Thursday, June 12, 2014

Hypothesis Testing for Limits

If there's one thing an MBA course teaches you, it's how to test the limits. (And no, I don't actually  mean the control limits and hypothesis testing in normal distributions)

Especially a one year course. (What was I thinking, really?) I don't think I've ever used my mind so much and slept so little, and it's only Week 1, in Term 2. I still have 7.83 terms to get through.

If you can manage 4 assignments that are due the weekend before your end terms, suddenly other challenges don't seem so daunting, and 3 assignments due on Mondays become par for the course. As an MBA student you suddenly realise just how many hours there are in a day and how much you can do with that. So instead of catching up on sleep today, (yay weekend) I'm actually staring at this white space so I can come up with a half-decent post about my life here. (Clearly you can tell I'm struggling)

Coffee becomes your lifeline here, i.e. most valueble asset, that doesn't depreciate over time. That, and friends who poke themselves in the face with pencils so they can stay up, thereby ensuring you're awake for at least the next 15 minutes because you can't stop cracking up. (Pro Tip - find people in class to look at that have ridiculously awesome Points Of Difference when it comes to staying awake)

Anyway, getting to my point - how do you find time for things you love and people you love? How do you choose what's more important, and what deserves your attention more in that moment? How do we work those numbers out for marginal benefit and marginal cost? Do you continue to stay rational human beings that maximise benefit, or give it up halfway and go for what makes you feel better in that moment, forgetting about all your variable costs?

I know at the end of the day I'm going to look back and remember only the epic moments (Prof shouting at Siri in class) and not my horrible struggle with multiple regression and actuarially fair insurance, but how do I convince 'Present Me' to breathe a little, and to maybe sleep a little, because honestly that seems like the best long term strategy, given all the decision variables and binding constraints.

Monday, June 9, 2014

Delightfully Dramatic

Those Pricey Thakur Girls - Book Number 3 by Anuja Chauhan.

What do I say? I judged the book by it's cover, and that's the absolute last thing a writer should do I suppose. But there's a cat on it, and it seemed like the cat was an important part of the storyline (It is. Kind of. Hello serendipity!) I detest cats, and honestly that's putting it mildly. Sigh.

It took me over six months to actually read the book even though I carried it with me everywhere I travelled over those six months.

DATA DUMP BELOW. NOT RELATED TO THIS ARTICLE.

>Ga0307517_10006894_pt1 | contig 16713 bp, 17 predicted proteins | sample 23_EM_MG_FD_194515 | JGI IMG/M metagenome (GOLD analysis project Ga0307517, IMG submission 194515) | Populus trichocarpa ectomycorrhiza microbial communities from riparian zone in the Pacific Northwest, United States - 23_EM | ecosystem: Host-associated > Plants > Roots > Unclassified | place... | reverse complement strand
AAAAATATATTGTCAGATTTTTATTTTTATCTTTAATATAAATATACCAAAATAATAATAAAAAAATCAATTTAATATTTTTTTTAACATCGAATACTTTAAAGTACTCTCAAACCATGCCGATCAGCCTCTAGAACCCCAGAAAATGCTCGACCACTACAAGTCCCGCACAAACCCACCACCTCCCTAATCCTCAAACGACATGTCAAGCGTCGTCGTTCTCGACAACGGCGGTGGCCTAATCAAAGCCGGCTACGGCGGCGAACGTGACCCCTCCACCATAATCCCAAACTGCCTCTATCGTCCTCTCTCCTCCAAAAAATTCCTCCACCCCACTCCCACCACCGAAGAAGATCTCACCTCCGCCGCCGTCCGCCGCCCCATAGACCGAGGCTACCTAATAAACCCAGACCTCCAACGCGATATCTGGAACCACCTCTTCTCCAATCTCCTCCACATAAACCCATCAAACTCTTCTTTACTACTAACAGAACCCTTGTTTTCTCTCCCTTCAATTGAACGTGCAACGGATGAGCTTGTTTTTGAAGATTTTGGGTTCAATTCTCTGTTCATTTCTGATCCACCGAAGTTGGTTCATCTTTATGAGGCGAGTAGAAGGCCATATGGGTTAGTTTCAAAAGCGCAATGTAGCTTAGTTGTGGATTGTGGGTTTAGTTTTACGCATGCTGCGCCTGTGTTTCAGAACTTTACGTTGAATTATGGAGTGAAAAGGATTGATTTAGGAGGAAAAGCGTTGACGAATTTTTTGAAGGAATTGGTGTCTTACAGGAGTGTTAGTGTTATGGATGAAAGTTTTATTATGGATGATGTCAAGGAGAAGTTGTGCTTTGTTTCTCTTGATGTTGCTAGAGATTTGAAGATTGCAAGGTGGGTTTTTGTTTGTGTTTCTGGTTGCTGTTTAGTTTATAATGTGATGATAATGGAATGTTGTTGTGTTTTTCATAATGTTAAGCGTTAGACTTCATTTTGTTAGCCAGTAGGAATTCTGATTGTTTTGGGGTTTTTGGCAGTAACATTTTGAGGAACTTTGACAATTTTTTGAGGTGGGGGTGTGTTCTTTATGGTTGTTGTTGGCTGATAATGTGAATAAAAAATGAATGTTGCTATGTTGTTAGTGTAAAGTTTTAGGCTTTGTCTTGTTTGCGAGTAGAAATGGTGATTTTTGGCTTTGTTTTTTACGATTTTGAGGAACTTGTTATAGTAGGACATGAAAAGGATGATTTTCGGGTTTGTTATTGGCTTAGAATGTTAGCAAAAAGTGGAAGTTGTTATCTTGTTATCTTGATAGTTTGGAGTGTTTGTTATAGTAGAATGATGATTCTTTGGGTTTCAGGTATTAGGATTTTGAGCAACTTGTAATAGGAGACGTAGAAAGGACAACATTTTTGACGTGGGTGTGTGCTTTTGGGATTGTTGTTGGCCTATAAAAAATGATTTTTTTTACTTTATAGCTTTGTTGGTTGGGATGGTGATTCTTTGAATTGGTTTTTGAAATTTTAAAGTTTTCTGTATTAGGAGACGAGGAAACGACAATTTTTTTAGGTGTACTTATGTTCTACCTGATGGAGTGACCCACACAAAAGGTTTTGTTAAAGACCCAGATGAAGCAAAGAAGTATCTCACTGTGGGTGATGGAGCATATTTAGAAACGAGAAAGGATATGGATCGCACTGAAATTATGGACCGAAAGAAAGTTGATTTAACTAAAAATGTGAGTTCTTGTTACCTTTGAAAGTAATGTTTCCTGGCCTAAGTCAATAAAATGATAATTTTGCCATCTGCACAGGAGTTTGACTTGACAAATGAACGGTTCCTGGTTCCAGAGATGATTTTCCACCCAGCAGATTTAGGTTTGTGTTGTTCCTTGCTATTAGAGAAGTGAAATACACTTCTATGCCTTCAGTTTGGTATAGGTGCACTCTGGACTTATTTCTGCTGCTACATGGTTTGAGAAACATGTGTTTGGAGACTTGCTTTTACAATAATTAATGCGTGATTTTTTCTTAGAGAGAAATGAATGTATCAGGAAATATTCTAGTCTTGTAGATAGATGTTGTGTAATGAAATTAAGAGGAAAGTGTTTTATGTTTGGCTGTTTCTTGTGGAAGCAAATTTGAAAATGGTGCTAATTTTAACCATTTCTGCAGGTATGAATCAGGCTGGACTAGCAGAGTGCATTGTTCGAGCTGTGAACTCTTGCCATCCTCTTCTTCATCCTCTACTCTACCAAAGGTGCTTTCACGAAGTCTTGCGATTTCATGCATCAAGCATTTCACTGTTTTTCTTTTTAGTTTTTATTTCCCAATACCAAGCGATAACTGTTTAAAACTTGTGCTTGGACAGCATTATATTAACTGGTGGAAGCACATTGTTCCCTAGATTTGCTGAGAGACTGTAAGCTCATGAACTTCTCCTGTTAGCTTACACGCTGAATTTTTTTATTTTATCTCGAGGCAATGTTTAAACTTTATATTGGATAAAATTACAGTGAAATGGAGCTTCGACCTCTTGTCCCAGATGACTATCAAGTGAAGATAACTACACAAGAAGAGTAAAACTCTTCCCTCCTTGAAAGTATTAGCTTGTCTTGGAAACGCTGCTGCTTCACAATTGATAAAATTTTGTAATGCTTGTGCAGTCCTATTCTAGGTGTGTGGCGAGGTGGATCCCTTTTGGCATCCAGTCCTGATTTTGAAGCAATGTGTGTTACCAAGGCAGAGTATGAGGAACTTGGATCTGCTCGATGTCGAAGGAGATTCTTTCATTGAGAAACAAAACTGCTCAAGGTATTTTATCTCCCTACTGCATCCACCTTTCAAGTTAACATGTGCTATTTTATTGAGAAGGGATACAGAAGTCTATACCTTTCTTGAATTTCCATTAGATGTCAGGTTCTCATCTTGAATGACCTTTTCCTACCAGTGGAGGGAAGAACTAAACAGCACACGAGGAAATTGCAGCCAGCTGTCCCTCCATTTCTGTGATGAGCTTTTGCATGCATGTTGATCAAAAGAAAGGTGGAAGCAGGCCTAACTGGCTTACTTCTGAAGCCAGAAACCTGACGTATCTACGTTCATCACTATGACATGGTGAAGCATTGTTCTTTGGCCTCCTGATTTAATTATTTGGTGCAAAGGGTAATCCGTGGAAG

I think that's because I wanted to save it for a time when I would actually pay complete attention to it, and it was my safety net if I fell apart. Given how things have been in the past year (and the number of months this post has been in draft stage) it's not surprising that I needed a safety net.

It's the first book I couldn't, and wouldn't put down on a flight. I cannot read in moving vehicles - yes flights come under that bracket. My head gets woozy, and eventually I feel like fainting, but despite that, I couldn't stop reading this. In the flight to Chennai, in the car to Pondicherry, and finally on the beach. That's how unputdownable this is.

It's her most serious one so far. It has its moments of playfulness, and light banter between the leads, but gone is the childish love. Under all its subtle humour there's a very grown up storyline, a storyline that also brings up so many questions about this country's past, and its present reality.

Debjani and Dylan went from being a not-so-delightful couple, to chemistry that far surpasses anything Nikhil-Zoya ever had, even with their New Zealand moment. (What is with her and letters? Hmm.)

Not simply because its set in another time, in a different India, a different age - where love was more consuming, more powerful. Not because there's a fantastic moment halfway through the book where  Dylan simply kills me by doing the most evitable-inevtiable of suggesting a specific phone call. And not because I'm a sucker for that kind of love.

I think its more to do with the fact that their chemistry is so real - and fraught with valid issues and not temper tantrums and sulking teenager types. When your lead characters start out with one ripping the other apart, in a newspaper review of the formers news-anchoring abilities, instead of just ego, jealousy and opposing beliefs in luck, you have a genuine problem. One that can't be solved by sighing, some more jealousy and the sheer intensity of your feelings for one other. (Although there is a lot of that in this too)

Read it for a masterfully written trip down to the late 80s, some crackling chemistry between the leads, a lesson on how love can overcome egos, witty wisecracks and one of the most ridiculous but absolutely fantastic theories that I've come across - Letter Love .  

Choosing to Let Go

Is it stupid to be optimistic, and think things will get easy?

I hate to think of myself as a pessimist (even though I probably am one) but honestly, every single time I've thought I'm okay with something or that things are actually going fine - they get worse. Life I suppose has to constantly remind you of how bad it can get, otherwise we wouldn't appreciate the good.

I wish I could be okay with the not-so-good things, and not get so caught up with each one of them. I wish I could let go a little bit, and once I've let go, actually forgive myself for letting go.